• warning: Parameter 2 to ed_classified_link_alter() expected to be a reference, value given in /home/soloneconomist/www/www/includes/common.inc on line 2968.
  • warning: Parameter 2 to ed_classified_link_alter() expected to be a reference, value given in /home/soloneconomist/www/www/includes/common.inc on line 2968.

Neighbors oppose rural Solon development

Corps of Engineers, DNR and county recommend approval

By Lori Lindner
Solon Economist

SOLON– A housing subdivision proposed for 20 acres just west of Solon has ruffled some feathers, and not just those of the thousands of pelicans that flock to the adjacent lakefront each migratory season.
Developers Randy Remple and John Glick filed a preliminary plat with the Johnson County Planning & Zoning department in November on behalf of Randy Remple Construction, et. al., for Grayson’s Landing, an eight-lot, single family residential subdivision to be located along the north side of 180th Street and just west of Jordan Creek Road, approximately one mile west of Solon city limits. The land is currently zoned AR- Agriculture Residential.
The Johnson County Planning & Zoning (P&Z) Commission unanimously agreed to recommend approval of the preliminary plat to the county’s board of supervisors.
Neighboring property owners took issue with the proposal at a December P&Z meeting and expressed their concerns concerns again at the Monday, Jan. 13, session.
The commission deferred taking action on the preliminary plat in December because questions were raised about potential environmental impacts on Lake Macbride, which borders the proposed development.
Neighbors who live near the property presented a petition with 60 signatures of people in opposition, hoping that the P&Z would deny Remple’s application. It apparently had no impact on the commission, said Joe Rasmussen, whose property abuts the proposed subdivision to the west.
“The (P&Z) board made it clear that, as long as (the developers) followed the ordinances, what the neighbors ask for doesn’t have any impact,” Rasmussen said during the public comment portion of last week’s meeting.
The petitioners’ concerns center around three major factors: that developing the area at that density would likely have environmental impacts on the water quality, fish and wildlife of Lake Macbride; that the single access drive in the center of the subdivision lies at the bottom of two hills from either side; and that the smaller, one-acre lots conflict with both the character of the existing neighborhood and the five-acre rule of development most of the surrounding property owners abided when they built their own homes.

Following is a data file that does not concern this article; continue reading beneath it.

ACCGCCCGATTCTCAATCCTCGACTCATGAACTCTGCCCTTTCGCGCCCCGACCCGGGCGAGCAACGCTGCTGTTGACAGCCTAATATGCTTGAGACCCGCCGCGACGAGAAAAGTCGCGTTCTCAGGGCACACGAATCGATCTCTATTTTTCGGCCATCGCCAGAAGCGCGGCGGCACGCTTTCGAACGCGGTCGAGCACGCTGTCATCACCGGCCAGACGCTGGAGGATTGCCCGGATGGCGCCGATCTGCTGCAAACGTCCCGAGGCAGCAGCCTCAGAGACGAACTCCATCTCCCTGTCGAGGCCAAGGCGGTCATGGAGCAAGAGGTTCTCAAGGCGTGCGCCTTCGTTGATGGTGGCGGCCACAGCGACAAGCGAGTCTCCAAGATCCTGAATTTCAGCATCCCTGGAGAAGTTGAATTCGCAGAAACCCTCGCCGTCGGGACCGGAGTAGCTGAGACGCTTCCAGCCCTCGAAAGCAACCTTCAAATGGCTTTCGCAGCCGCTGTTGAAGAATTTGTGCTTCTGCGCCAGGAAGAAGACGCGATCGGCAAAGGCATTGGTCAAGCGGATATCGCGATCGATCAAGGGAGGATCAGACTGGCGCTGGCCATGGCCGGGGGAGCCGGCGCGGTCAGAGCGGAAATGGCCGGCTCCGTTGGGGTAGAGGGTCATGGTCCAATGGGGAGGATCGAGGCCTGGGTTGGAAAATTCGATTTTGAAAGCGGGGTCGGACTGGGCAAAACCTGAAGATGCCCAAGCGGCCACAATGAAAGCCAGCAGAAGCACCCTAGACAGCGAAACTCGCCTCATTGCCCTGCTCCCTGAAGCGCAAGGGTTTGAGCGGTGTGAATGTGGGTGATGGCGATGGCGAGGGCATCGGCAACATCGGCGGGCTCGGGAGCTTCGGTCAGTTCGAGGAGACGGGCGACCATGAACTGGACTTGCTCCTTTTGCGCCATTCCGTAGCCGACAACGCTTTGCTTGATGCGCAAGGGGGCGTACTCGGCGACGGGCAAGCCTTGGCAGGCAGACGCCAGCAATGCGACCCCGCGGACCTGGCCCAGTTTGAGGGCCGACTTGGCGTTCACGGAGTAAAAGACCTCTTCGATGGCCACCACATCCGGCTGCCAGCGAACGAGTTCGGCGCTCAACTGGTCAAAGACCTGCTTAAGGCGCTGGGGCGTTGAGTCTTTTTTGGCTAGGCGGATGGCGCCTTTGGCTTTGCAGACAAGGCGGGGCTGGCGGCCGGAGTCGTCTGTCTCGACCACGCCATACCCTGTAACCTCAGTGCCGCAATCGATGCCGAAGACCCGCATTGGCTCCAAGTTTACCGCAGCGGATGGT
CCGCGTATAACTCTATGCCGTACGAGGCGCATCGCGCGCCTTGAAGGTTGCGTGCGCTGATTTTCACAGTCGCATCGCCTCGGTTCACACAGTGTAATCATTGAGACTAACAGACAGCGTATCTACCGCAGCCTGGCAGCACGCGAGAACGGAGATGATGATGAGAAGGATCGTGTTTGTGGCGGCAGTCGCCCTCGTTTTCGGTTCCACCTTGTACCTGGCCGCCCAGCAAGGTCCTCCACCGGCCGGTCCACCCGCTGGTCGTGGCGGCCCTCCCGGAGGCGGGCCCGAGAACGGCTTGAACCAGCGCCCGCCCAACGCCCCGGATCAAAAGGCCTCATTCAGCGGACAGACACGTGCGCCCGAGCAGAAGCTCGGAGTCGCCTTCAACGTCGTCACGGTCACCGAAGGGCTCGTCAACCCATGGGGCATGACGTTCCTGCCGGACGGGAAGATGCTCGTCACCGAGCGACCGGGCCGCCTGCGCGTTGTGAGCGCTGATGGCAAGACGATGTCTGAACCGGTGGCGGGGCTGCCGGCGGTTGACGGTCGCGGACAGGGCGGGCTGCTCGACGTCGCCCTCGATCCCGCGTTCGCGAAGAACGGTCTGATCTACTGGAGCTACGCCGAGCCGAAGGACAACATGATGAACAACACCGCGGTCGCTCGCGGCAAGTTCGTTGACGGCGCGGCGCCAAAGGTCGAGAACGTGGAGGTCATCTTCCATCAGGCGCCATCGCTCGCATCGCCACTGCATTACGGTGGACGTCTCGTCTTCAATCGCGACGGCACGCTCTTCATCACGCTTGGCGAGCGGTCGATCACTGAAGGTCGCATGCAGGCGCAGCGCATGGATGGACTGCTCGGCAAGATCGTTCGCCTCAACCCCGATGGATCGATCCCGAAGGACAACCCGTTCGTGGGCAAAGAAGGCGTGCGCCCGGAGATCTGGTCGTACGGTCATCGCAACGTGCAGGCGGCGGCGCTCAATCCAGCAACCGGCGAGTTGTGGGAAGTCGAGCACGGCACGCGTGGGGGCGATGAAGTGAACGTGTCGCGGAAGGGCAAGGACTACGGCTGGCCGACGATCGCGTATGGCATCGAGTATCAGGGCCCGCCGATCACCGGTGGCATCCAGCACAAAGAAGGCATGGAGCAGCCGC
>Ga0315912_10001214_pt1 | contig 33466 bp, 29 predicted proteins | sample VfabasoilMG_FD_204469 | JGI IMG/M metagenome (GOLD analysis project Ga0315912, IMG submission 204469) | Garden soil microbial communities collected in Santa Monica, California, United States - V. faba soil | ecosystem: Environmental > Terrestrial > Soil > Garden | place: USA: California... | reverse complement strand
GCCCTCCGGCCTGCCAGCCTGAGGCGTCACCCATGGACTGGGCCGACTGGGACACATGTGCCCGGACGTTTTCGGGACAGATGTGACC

“The Code of Iowa states that regulations of this sort should have reasonable consideration, among other things, as to the character of the district and the particular suitability of such an area for particular uses. That goes to the heart of petitioners’ objections to this development. Many of us built acreages on the five-acre rule, and last month we learned that the five-acre rule went out window at some point in time, which surprised many of us,” Rasmussen said. As a 30-year veteran of government participation, Rasmussen said change like that does not happen without an interest group pushing for it. “The people on the petition would like to know, who was behind it? What caused that change?”
R.J. Moore, assistant administrator of Johnson County’s planning and zoning department, said the change was adopted in 1998 as part of the county’s move to encourage clustered subdivisions, and was reaffirmed by the Johnson County Board of Supervisors’ adoption of the county’s Land Use Plan in 2008. P&Z commission member Terry Dahms said he sat on a 13-member committee that had debated and developed the guidelines for rural development for nearly two years before recommending the revised Land Use Plan to the supervisors. Neither Moore nor Dahms indicated a specific interest group or force behind the change.
Johnson County’s Land Use Plan lists two standards for development patterns for fringe areas that lie within two miles of city limits like this one does: the first is to discourage development in areas with high corn suitability ratings, high water tables, wetlands, flood plains or other sensitive areas; and the second to encourage cluster development in order to preserve large tracts of open space, including environmentally sensitive areas and farm land.
Protecting the watershed immediate to Lake Macbride was another concern Rasmussen raised on behalf of his neighbors.